Should You Buy Financial Products Without Advice?
You can buy financial products without advice, but if you’re dealing with a huge amount of money, you may find it wise to seek a financial advisor first. A financial advisor decreases your chances of buying a product that doesn’t suit you. He or she can also find items you may not find by yourself.
This question is also highly dependent on which financial product you purchase. For example, I frequently suggest visitors of this website invest in low-cost, passive index funds. This isn’t a complicated process and can be set-up in less than an hour.
However, if you’re investing in a more complex financial instrument (such as an option) – it likely makes sense to hire a financial advisor to guide you through the gaps in your understanding and help to ensure you don’t purchase something ill-suited.
When Do You Need Financial Advice in the UK?
People often seek out financial advice for the following reasons:
- They’re seeking investment advice. At times, people can’t find the time or resources to research investment items properly, so they hire a financial advisor to help them out. This ensures they’re investing in something that actually suits them.
- They’re considering cash savings products. Some people find it easier when somebody explains the pros and cons of a potentially suitable product to them rather than looking at the charts themselves.
- They’re examining potential pension plans. This works best for anyone thinking about investing in a personal pension or boosting their existing pension. It’s best to hire a financial advisor to show you how things work on this side.
- You have a large or complex financial dilemma. If you have a large balance to invest from an inheritance or lottery pay-out or have an unusual, complex financial situation – it makes a lot of sense to have a qualified financial advisor to guide you through this.
Things to Consider Before Hiring a Financial Advisor
Before hiring a financial advisor in the UK, you need to consider a couple of things. First, you need to think about why you want to hire a financial advisor. Is it to save up for a certain event, like retiring or for a college fund? Is it to invest in a business or product?
Once you figure that out, you’ll need to consider your current financial status. Do you have enough money to spare for the financial product and the financial advisor? Similarly, are you prepared to take a financial risk?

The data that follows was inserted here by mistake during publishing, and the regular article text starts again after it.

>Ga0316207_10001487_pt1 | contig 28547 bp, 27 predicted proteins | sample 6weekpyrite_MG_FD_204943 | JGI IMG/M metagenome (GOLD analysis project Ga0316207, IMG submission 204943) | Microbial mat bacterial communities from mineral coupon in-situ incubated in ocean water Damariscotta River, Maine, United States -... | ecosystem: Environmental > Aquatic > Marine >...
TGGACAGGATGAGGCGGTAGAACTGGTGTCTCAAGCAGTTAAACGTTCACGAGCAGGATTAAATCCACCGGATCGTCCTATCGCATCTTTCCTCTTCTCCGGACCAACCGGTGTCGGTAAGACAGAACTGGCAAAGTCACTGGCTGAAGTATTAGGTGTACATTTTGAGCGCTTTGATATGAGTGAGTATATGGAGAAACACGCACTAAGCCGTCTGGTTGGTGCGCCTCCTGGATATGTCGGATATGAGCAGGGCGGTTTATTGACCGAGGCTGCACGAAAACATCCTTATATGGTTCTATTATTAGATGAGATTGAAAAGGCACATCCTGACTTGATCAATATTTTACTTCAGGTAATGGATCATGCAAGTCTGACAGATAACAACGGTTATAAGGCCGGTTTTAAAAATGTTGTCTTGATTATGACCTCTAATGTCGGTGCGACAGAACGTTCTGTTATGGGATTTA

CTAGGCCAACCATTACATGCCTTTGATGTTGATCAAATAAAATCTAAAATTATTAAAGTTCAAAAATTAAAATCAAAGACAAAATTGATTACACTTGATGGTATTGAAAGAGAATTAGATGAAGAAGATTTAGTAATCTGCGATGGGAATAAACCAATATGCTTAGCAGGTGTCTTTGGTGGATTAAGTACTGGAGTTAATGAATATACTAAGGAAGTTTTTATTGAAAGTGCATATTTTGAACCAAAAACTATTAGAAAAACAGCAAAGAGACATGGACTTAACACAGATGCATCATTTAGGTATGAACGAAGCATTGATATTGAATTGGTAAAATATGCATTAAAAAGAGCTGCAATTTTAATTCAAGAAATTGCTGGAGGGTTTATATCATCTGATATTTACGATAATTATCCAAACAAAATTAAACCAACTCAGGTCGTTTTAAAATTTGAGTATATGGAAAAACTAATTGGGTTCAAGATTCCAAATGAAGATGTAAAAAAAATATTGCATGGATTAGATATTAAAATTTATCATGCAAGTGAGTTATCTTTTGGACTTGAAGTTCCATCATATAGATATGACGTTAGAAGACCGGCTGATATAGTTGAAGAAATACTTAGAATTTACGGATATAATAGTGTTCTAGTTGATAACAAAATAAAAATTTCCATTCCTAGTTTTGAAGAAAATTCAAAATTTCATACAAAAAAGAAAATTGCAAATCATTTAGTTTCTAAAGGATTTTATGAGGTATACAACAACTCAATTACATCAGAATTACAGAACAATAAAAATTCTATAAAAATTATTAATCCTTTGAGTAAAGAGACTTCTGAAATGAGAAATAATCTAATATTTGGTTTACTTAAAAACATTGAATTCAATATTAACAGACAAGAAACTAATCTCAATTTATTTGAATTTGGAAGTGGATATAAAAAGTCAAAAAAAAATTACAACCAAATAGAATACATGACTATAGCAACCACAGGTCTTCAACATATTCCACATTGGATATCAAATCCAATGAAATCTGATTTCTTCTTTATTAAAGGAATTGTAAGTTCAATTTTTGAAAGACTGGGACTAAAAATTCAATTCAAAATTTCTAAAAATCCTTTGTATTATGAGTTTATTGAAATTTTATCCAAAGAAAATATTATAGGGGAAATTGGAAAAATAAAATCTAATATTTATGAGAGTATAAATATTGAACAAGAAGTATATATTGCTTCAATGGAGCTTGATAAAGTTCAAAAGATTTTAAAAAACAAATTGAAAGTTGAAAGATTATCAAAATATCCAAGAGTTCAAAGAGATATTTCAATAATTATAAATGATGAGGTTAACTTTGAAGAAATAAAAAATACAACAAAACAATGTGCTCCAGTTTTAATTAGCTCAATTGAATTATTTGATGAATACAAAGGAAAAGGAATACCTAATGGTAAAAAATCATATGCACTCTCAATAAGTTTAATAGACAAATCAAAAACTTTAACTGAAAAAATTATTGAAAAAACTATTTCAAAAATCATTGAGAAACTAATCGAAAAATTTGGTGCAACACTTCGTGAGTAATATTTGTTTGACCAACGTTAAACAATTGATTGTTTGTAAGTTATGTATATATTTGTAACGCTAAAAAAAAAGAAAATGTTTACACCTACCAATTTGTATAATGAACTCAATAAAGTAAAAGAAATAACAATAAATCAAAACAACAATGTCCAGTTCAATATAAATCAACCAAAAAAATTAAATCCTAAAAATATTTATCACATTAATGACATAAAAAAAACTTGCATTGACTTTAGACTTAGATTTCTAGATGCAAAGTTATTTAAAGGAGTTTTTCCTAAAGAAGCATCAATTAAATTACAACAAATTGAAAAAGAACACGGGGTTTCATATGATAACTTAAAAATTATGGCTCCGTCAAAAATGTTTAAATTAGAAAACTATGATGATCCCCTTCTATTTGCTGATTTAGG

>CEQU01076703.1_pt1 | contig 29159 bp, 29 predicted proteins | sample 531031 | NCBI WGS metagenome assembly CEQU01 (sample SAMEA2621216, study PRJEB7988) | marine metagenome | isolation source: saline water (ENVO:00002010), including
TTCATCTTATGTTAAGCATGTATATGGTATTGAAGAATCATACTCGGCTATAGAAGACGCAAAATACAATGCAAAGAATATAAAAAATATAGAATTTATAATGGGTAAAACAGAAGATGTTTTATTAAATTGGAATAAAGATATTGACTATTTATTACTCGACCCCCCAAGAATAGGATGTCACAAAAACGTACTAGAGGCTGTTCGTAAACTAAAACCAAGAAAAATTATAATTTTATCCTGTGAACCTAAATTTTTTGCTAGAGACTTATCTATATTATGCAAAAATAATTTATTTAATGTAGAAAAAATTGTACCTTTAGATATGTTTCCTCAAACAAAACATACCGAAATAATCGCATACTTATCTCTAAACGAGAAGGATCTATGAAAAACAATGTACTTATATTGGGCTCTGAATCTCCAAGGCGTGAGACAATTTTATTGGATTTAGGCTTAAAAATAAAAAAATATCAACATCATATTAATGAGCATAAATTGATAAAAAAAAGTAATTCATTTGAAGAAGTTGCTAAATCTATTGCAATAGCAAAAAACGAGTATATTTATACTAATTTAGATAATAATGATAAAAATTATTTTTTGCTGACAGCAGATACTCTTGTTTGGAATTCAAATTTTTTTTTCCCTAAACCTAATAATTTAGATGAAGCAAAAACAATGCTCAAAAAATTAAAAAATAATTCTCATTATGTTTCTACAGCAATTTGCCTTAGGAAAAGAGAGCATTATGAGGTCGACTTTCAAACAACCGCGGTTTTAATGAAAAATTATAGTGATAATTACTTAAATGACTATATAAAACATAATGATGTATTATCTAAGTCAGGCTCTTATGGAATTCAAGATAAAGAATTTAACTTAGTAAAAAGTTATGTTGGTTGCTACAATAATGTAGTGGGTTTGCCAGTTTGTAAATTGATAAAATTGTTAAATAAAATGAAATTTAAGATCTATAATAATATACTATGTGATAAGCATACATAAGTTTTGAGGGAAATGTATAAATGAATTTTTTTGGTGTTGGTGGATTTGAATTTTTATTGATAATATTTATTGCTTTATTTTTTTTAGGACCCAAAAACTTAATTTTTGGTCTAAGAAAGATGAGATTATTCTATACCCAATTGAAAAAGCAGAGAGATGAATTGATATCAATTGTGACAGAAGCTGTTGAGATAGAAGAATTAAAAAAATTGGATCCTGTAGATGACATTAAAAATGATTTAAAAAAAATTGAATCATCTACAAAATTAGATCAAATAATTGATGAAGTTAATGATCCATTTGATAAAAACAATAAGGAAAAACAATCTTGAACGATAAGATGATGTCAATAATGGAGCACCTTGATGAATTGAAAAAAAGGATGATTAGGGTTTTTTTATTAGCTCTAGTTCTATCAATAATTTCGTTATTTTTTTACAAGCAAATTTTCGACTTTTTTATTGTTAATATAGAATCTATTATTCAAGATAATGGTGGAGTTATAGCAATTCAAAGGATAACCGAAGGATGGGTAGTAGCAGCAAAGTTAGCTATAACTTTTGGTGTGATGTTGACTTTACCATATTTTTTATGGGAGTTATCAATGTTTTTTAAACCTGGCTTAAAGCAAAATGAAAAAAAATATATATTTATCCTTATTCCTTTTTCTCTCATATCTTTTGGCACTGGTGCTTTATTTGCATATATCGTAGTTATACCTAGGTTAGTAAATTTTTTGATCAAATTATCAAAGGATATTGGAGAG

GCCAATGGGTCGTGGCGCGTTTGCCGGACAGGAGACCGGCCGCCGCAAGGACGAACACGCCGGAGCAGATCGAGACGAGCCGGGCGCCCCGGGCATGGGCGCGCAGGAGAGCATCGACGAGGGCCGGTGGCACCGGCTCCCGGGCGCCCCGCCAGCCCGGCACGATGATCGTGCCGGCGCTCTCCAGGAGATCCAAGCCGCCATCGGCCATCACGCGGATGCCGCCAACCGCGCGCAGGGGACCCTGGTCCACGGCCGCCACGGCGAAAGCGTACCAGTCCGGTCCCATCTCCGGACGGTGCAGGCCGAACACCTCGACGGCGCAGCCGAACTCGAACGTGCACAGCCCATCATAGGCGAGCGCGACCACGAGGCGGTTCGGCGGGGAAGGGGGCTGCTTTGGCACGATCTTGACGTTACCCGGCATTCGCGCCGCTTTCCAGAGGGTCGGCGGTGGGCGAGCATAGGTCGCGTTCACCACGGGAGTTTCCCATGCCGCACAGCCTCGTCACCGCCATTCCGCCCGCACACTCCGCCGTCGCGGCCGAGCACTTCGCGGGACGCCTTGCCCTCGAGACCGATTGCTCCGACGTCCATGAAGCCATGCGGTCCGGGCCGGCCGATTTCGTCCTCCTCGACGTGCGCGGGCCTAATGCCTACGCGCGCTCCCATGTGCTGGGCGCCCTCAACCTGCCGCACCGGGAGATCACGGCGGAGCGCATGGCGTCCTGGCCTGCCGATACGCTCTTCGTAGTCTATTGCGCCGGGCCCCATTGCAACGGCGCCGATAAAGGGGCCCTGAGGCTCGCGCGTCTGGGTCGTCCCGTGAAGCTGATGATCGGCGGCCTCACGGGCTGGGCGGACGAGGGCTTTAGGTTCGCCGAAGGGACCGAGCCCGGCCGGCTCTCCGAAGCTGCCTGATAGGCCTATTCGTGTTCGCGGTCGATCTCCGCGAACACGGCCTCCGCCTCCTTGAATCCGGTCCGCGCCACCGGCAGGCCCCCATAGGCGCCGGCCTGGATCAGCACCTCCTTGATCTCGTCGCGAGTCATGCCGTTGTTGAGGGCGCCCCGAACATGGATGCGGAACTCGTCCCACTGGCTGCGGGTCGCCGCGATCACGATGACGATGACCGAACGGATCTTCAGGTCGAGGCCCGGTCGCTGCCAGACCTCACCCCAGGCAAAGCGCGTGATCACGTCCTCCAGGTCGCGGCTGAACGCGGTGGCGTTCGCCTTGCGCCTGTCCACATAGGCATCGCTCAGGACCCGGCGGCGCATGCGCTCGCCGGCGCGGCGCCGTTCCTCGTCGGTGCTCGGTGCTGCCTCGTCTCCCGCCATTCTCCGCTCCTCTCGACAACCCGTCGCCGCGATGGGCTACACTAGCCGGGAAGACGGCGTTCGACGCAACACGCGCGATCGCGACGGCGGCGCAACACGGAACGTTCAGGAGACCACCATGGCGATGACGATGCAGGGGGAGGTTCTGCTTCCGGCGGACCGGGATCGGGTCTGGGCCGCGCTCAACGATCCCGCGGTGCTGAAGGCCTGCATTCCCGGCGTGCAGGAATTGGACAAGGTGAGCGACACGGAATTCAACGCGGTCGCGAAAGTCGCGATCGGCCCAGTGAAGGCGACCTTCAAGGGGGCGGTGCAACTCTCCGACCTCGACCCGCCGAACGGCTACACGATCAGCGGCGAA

It’s also worth considering that with certain investments your money may be tied up and unavailable for several years. So, you need to ensure that you can do without that money and you trust the financial advisor to give you great suggestions.
Lastly, you need to figure out if you’re really looking for advice or just for information. If you’re looking for information, you can simply research or ask around for details about the product you’re interested in. That way, you can figure out if that product suits you and is worth your money. Meanwhile, if you need advice, a financial advisor should tell you what you can do with your money.
Where to Find a Financial Advisor
If you’re thinking of hiring a financial advisor in the UK but aren’t sure where to find them, here are some excellent resources:
- Personal Finance Society and Vouched For for restricted and independent advisors
- Ethical Investment Research Savings for restricted advisors
- Unbiased for a market of independent and restricted advisors
Are You Receiving the Right Advice?
You sought out and hired a financial advisor for a reason, so you need to ensure you’re getting the right advice. To check if you’re getting the right advice, observe if your financial advisor does the following things:
- Finds an excellent but affordable product suitable for your budget
- Considers if you’re thinking about saving short term or long term
- Assesses the products based on whether or not you pay tax
- Sticks to their field or your reason for hiring them